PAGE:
(AFP) – Feb 22, 2009
ESCONDIDO, California (AFP) — American Levi Leipheimer won his third consecutive Tour of California cycling crown after an eighth and final stage that was won by Frank Schleck of Luxembourg.
Astana's Leipheimer finished 36 seconds ahead of compatriot David Zabriskie of Garmin with Australian Michael Rogers of Columbia next at 45 seconds and US star Lance Armstrong of Astana settling for seventh place, 1:46 off the pace.
"To win it once, that was huge," Leipheimer said. "To win it twice, that was a little bit of a surprise. It felt like I was a little bit lucky. To win it three times, it's the sweetest victory of the three. It's hard to describe."
Seven-time Tour de France champion Armstrong launched his comeback from a retirement of more than three years with a 29th-place finish in January's Tour Down Under and followed that with a solid showing at the Tour of California.
"I'm not sure I will be back in 2010 but the guys were excited to be back. It was a hell of a time," Armstrong said.
"Most of these boys came ready to go. You could tell. I think some of them got better as the race went on. Perhaps our team got a little tired as the race got on, always riding on the front and defending."
Armstrong had said before the race that his goal was not to win the individual crown but to assist in Leipheimer's bid for three wins in a row.
"To keep a streak going like that becomes so difficult," Leipheimer said. "I told Lance this week I don't know how the hell he won seven times the Tour de France. Unbelievable. I have a lot of respect for that. The pressure builds. The expectations are higher. You can't get second place because that's losing.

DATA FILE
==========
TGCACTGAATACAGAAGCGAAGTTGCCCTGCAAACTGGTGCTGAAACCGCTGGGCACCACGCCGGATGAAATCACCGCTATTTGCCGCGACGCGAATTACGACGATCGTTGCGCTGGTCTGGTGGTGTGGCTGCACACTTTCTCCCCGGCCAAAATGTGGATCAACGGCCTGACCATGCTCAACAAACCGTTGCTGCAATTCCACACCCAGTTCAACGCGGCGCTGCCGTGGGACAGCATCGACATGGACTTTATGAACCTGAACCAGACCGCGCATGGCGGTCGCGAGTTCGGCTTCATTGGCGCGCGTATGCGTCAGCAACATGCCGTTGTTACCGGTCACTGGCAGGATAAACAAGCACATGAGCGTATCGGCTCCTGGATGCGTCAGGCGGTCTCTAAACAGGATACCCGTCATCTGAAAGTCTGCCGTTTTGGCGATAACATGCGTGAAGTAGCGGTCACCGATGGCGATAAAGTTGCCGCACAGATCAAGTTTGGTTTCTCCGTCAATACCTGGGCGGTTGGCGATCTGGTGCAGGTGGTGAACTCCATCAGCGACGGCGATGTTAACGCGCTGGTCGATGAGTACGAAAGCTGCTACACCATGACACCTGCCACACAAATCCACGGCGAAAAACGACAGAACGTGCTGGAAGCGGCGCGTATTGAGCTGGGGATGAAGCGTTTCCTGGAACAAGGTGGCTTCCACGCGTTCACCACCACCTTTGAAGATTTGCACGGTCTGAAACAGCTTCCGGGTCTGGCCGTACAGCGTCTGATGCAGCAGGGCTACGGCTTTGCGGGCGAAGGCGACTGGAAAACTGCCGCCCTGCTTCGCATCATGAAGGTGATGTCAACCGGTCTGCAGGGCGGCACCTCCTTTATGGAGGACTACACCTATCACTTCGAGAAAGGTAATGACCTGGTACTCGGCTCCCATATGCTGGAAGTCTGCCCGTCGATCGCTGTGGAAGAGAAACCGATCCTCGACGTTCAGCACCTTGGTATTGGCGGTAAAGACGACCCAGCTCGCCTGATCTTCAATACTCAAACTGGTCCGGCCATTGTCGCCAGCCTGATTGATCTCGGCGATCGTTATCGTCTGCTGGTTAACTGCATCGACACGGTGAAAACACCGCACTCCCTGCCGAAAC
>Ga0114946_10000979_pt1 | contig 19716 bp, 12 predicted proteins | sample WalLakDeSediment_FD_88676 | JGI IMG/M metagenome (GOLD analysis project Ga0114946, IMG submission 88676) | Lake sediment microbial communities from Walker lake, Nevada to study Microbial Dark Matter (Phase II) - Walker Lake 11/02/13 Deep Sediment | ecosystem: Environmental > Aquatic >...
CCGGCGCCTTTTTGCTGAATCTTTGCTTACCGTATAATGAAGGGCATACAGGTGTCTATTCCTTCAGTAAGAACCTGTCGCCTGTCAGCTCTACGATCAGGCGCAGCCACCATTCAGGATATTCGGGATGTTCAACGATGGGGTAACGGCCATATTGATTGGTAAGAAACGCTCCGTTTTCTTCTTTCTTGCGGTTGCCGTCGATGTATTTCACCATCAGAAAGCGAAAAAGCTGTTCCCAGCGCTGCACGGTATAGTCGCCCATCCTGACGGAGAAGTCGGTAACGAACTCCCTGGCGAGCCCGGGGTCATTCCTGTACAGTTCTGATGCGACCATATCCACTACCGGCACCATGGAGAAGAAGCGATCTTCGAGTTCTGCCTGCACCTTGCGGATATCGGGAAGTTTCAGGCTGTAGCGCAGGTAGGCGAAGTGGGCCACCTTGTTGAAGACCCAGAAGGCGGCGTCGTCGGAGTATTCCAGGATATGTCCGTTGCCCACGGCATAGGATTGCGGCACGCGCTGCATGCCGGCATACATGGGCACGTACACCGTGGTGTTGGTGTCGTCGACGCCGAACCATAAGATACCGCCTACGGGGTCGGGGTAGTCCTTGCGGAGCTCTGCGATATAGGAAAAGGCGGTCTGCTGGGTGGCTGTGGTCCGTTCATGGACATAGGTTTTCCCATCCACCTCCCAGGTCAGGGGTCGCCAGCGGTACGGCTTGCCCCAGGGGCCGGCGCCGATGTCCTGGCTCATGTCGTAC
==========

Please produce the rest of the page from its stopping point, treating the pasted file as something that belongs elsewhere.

"To pull it off and grab the yellow jersey and to have a guy like Lance Armstrong have your back the entire way, it's a lifelong dream for me."
The victory allowed Astana to complete a double on Sunday as Spanish rider Alberto Contador, an Astana teammate of Leipheimer and Armstrong, won at the Tour of the Algarve in Portugal.
Schleck edged Italy's Vincenzo Nibali at the line to win the day in the concluding 155.8km stage from Rancho Bernardo to Escondido, the duo breaking away in the mountain descent of Palomar.
American George Hincapie led the next group 40 seconds later with Leipheimer finishing ninth overall in the stage for the victory.
"We had the best team in the race. There was no question about it," said Leipheimer. "We didn't need a lot of communication between each other. We knew what each other was thinking."
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